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Questions about Google Public DNS

After the launch of Google Public DNS, I asked Google a couple of questions that I'm sure many of you may be wondering about the service.
Written by Garett Rogers, Inactive on

After the launch of Google Public DNS, I asked Google a couple of questions that I'm sure many of you may be wondering about the service.

The first question I asked centered around what makes Google Public DNS faster than using a local cache. The second question is about privacy -- what kind of information does Google collect from users of this service?

1) What makes this faster than a local cache

  • The service is not just about speed, it's also about security, and the validity of responses
  • In terms of speed, we are prefetching queries and keeping a large number of domains in our cache to ensure we can return responses in the time it takes to reach a Google Data Center
  • Every DNS query has a Time To Live.
    • For example, google.com might return a time to live for 300 seconds for which time you can keep the query in your cache.
    • Most resolvers: After 300 seconds, if a user asks the question again, your resolver will traverse the web to find the answer.
    • Google Public DNS: Before the 300 seconds expires, Google asks the question again, regardless of the end user asking us. This makes sure we keep our cache warm.

  • Packet loss: In addition, since DNS runs on the UDP protocol which does suffer from packet loss, we treat the packets very safely and decouple our finding the answer from the user asking the question. This reduces packet loss rate and the requirement to retransmit and wait for an answer.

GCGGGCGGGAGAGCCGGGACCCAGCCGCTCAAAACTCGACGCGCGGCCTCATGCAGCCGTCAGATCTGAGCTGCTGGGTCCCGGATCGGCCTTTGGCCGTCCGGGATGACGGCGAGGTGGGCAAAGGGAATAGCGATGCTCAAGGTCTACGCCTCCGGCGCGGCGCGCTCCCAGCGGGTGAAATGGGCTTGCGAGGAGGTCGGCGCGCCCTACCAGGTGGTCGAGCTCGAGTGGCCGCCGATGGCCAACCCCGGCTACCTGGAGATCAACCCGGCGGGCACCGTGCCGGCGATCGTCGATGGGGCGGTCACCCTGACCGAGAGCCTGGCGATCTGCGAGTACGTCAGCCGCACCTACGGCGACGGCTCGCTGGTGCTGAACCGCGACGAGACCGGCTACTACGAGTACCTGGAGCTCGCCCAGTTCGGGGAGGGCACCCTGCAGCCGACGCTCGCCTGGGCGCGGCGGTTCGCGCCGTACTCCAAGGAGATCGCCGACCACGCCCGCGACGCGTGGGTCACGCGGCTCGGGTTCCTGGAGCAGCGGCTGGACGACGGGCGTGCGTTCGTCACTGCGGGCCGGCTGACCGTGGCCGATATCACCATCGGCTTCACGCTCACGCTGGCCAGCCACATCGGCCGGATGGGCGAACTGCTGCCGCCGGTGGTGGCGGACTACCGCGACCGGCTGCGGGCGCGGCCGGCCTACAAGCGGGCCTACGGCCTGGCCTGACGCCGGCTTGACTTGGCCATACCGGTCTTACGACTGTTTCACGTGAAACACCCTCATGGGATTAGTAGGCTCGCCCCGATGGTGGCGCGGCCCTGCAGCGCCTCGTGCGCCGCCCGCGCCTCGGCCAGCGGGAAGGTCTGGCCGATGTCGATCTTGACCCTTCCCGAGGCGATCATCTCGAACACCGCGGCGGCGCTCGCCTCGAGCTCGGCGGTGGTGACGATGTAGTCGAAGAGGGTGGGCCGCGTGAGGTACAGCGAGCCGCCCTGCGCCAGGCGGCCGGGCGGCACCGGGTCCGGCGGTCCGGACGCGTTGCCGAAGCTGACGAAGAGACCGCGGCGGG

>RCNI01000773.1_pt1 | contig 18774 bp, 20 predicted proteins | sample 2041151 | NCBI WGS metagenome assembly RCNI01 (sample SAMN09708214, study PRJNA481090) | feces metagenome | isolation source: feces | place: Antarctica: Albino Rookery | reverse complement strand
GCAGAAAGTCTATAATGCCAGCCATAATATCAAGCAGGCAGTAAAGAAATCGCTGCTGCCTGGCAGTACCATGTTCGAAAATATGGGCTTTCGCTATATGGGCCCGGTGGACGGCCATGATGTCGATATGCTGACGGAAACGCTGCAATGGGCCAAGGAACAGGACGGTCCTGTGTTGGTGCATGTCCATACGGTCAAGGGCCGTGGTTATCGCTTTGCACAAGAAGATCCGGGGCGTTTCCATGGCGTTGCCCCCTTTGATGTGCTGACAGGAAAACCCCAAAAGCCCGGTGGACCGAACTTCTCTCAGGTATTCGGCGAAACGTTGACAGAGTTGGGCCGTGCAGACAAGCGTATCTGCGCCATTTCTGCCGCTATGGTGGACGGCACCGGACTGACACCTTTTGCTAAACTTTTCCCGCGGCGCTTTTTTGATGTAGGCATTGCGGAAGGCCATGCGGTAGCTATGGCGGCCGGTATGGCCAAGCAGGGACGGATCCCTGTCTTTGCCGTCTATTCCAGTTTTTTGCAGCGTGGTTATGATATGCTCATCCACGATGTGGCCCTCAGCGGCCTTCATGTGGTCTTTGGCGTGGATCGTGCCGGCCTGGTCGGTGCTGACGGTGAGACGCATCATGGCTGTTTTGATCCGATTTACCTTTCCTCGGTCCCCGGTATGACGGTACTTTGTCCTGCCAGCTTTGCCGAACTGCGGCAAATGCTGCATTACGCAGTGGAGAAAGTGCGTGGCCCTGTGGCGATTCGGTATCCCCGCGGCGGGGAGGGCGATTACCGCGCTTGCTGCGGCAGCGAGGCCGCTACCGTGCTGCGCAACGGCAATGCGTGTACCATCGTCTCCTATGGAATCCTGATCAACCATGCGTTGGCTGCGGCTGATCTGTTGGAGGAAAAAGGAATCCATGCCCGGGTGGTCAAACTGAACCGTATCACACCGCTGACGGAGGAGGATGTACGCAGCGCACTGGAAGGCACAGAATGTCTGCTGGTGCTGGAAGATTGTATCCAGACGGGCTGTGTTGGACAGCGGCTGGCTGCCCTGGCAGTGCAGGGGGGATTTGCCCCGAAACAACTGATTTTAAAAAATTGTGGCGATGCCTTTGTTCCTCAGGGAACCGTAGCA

2) What type of information Google will be gathering from users who use this service

  • We are equally concerned about this issue so we went out of our way to detail exactly what we're doing with privacy here: code.google.com/speed/public-dns/privacy.html
  • Our goal is to make the web faster; not to collect end user data.
  • IP address information is only kept for 24-48 hours in case we need to detect malicious use (such as Denial of Service attacks)
  • After 48 hours the IP is discarded
  • For 2 weeks, we keep your ISP and geolocation information (such as Comcast from San Fran) After 2 weeks, we further randomly downsample that
  • We promise to NEVER correlate any of these logs with any other logs we keep for any other products

So, if you're looking for a speedy, and secure DNS resolver, you should try Google Public DNS. I've been using it since it was released, and haven't had any problems yet. As far as speed is concerned, I think initially it seemed faster, but after some use I'm not really noticing a huge difference.

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